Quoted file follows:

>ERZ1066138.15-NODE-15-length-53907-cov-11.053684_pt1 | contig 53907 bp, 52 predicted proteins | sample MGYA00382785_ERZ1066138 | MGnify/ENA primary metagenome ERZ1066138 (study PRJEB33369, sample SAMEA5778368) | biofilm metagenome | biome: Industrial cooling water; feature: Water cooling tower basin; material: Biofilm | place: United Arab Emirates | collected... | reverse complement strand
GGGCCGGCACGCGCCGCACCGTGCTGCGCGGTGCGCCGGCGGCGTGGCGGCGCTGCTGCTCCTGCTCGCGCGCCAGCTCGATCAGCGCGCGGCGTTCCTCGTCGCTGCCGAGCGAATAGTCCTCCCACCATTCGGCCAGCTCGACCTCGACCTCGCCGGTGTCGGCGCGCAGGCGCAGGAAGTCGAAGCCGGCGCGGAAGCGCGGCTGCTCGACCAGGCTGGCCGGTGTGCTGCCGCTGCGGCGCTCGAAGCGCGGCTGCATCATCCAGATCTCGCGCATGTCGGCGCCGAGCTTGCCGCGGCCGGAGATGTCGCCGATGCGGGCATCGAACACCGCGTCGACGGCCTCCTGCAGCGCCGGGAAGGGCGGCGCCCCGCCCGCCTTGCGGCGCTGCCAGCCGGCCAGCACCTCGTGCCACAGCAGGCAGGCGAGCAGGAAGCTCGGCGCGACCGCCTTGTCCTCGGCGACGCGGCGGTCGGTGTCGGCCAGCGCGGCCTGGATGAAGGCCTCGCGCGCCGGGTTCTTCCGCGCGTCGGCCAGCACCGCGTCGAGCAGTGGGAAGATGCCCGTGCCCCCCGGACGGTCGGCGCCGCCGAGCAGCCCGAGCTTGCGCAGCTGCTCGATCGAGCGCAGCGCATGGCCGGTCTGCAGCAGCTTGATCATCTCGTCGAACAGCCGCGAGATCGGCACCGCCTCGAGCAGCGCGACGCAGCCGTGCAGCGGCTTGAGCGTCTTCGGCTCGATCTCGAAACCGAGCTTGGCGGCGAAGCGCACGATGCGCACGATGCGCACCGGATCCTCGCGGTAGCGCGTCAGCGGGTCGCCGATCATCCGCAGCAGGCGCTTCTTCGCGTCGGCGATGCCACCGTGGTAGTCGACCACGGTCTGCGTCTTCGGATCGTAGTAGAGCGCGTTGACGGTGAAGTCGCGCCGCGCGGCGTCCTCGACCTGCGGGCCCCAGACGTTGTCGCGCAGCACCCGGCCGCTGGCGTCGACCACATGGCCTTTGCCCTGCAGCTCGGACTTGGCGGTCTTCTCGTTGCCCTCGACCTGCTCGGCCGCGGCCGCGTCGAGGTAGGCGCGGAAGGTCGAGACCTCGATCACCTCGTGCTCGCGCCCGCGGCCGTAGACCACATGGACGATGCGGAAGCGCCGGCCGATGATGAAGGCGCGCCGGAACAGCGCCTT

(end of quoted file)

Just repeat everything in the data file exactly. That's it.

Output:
>ERZ1066138.15-NODE-15-length-53907-cov-11.053684_pt1 | contig 53907 bp, 52 predicted proteins | sample MGYA00382785_ERZ1066138 | MGnify/ENA primary metagenome ERZ1066138 (study PRJEB33369, sample SAMEA5778368) | biofilm metagenome | biome: Industrial cooling water; feature: Water cooling tower basin; material: Biofilm | place: United Arab Emirates | collected... | reverse complement strand
GGGCCGGCACGCGCCGCACCGTGCTGCGCGGTGCGCCGGCGGCGTGGCGGCGCTGCTGCTCCTGCTCGCGCGCCAGCTCGATCAGCGCGCGGCGTTCCTCGTCGCTGCCGAGCGAATAGTCCTCCCACCATTCGGCCAGCTCGACCTCGACCTCGCCGGTGTCGGCGCGCAGGCGCAGGAAGTCGAAGCCGGCGCGGAAGCGCGGCTGCTCGACCAGGCTGGCCGGTGTGCTGCCGCTGCGGCGCTCGAAGCGCGGCTGCATCATCCAGATCTCGCGCATGTCGGCGCCGAGCTTGCCGCGGCCGGAGATGTCGCCGATGCGGGCATCGAACACCGCGTCGACGGCCTCCTGCAGCGCCGGGAAGGGCGGCGCCCCGCCCGCCTTGCGGCGCTGCCAGCCGGCCAGCACCTCGTGCCACAGCAGGCAGGCGAGCAGGAAGCTCGGCGCGACCGCCTTGTCCTCGGCGACGCGGCGGTCGGTGTCGGCCAGCGCGGCCTGGATGAAGGCCTCGCGCGCCGGGTTCTTCCGCGCGTCGGCCAGCACCGCGTCGAGCAGTGGGAAGATGCCCGTGCCCCCCGGACGGTCGGCGCCGCCGAGCAGCCCGAGCTTGCGCAGCTGCTCGATCGAGCGCAGCGCATGGCCGGTCTGCAGCAGCTTGATCATCTCGTCGAACAGCCGCGAGATCGGCACCGCCTCGAGCAGCGCGACGCAGCCGTGCAGCGGCTTGAGCGTCTTCGGCTCGATCTCGAAACCGAGCTTGGCGGCGAAGCGCACGATGCGCACGATGCGCACCGGATCCTCGCGGTAGCGCGTCAGCGGGTCGCCGATCATCCGCAGCAGGCGCTTCTTCGCGTCGGCGATGCCACCGTGGTAGTCGACCACGGTCTGCGTCTTCGGATCGTAGTAGAGCGCGTTGACGGTGAAGTCGCGCCGCGCGGCGTCCTCGACCTGCGGGCCCCAGACGTTGTCGCGCAGCACCCGGCCGCTGGCGTCGACCACATGGCCTTTGCCCTGCAGCTCGGACTTGGCGGTCTTCTCGTTGCCCTCGACCTGCTCGGCCGCGGCCGCGTCGAGGTAGGCGCGGAAGGTCGAGACCTCGATCACCTCGTGCTCGCGCCCGCGGCCGTAGACCACATGGACGATGCGGAAGCGCCGGCCGATGATGAAGGCGCGCCGGAACAGCGCCTT